by Nancy Dunham
Photography by Josh DeHonney
Detestable? Brutally honest? However you classify the no-holds-barred comments by Leonard “Lee” Newell, front man of English quartet Brother, there’s no denying he’s shaking up fans.
It’s not that he didn’t know that his comments to NME and Q magazines – like saying Mumford & Sons is “paint by numbers folk” and likening Florence Welch’s look to Marilyn Manson in latex – were provocative; it’s just that there’s more to Brother than that. And you’ll hear it in their debut album, Famous First Words, set for a summer release. That’s when Lee says you’ll understand the reason for his attitude.
“We’re not afraid to say that we’re fans of our own band. We’re good. That’s the point. I think people get the wrong end of the stick sometimes and they think we’re horrible people. We’re not. We’re actually pretty nice,” he says. “But we just happen to think that our band is really good and there aren’t many other good ones out there at the moment.”
Lee’s confidence extends to the band’s DIY beginning. The group, consisting of Newell, Josh Ward, Samuel Jackson and Frank Colucci, was a means of escape for the working-class guys, who spent their days doing the 9-to-5 thing and their nights drinking and playing in bands around their hometown. Days blurred together and there seemed like no way out.
Take Newell. He had “loads of jobs,” including inputting data for the Yellow Pages and working as a game tester for Microsoft. “Uh, yeah,” he says, sighing. “It sounds fun, but it is not fun. It is very repetitive. I was losing my mind. I swear I was hallucinating in the toilet, like ‘What is going on!’ I don’t even like video games. Nobody seemed to have a sense of humor. It was just a shame, but I’m glad I did it [or] I wouldn’t be here talking to you now if I didn’t do that.”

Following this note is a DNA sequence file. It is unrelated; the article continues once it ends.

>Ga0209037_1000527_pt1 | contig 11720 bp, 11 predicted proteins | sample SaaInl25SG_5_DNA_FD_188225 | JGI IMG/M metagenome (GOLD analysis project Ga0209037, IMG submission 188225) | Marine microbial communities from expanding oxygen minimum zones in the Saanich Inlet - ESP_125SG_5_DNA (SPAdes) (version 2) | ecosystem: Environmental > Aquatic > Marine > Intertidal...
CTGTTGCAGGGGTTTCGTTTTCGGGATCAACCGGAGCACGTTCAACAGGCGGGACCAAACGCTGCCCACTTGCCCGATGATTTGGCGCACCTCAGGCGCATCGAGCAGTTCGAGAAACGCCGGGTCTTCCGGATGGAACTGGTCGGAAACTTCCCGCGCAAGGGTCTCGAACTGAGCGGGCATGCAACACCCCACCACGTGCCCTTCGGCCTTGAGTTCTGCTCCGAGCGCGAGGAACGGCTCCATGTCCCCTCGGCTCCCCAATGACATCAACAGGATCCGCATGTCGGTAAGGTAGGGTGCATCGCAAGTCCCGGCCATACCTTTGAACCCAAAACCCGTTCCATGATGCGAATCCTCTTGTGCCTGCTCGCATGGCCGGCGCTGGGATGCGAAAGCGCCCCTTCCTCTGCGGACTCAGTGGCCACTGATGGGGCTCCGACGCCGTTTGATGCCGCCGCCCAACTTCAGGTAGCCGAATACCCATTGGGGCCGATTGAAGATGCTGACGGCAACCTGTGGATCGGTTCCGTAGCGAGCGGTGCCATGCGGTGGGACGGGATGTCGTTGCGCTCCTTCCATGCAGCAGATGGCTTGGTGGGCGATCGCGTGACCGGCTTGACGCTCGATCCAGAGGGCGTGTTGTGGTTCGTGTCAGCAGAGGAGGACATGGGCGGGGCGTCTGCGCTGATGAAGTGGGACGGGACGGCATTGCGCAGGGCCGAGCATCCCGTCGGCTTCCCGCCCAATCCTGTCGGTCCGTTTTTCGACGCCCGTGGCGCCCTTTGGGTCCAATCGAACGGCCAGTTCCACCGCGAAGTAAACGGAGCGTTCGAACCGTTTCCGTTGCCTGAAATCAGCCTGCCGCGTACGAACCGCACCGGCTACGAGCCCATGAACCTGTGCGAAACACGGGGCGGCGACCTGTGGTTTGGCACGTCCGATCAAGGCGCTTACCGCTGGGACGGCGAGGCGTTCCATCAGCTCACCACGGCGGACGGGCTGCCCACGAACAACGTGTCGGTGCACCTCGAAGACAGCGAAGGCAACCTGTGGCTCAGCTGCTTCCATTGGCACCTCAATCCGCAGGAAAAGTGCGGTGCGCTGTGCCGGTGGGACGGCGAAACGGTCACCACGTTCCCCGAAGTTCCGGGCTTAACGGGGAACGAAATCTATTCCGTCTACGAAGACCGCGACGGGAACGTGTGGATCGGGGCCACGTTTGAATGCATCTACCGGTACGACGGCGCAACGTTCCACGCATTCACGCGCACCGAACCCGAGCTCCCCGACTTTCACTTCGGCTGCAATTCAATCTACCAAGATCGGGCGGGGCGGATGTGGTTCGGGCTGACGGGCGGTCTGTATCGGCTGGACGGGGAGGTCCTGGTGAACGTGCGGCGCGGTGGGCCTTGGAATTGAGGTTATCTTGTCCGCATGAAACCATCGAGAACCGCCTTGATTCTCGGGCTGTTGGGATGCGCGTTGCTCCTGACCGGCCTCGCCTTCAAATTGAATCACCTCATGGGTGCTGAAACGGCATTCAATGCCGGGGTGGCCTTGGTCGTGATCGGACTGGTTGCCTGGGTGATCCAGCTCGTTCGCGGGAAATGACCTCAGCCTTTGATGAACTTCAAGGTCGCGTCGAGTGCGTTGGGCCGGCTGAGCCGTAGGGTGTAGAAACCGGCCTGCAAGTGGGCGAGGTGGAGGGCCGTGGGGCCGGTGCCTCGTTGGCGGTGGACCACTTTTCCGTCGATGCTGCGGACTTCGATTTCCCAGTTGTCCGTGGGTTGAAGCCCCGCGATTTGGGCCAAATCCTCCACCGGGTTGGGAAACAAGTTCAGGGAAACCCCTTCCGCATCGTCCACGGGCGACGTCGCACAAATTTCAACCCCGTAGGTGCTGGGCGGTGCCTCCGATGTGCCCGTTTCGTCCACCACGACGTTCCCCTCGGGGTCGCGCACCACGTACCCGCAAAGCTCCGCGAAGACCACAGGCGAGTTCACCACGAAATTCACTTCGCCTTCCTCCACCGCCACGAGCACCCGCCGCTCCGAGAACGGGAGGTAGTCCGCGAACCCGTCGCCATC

Although many people say such tedious work kills their creativity, Lee and his band mates had the opposite experience. But it didn’t come without its tests. “It was hard – really, really hard,” he says. “It took a lot of bravery.” But not a lot of time. The band put its songs online in August 2010 and was signed to a label by October. “It was mad,” he reflects. “We were like, ‘Fuck, our plan worked.'” So what’s the secret? His motto: think great, be great and keep true to yourself. “People come up with suggestions. Like, we’re offered lots of money to be the face of clothing brands and we’re like, ‘No, we don’t want to do that.’ In that respect we are fairly old-fashioned. We write songs that are traditionally put together. We aren’t a new [style] band. We don’t listen to new bands.”
Instead, Brother based their sound on “old style” music – think the Smiths and Morrissey. “I certainly see some of his qualities in me,” says Lee. “I’m not comparing myself to Morrissey! Subconsciously, though, he certainly influenced our sound.”
There’s no need to wonder if Morrissey would be pleased by his influence on Brother. “We did get an email the other day from Morrissey saying, ‘I love your band!’ We said, ‘Ok. This is it! Our wishes are running out!'” he exclaimed. “This is ridiculous. It’s mad.”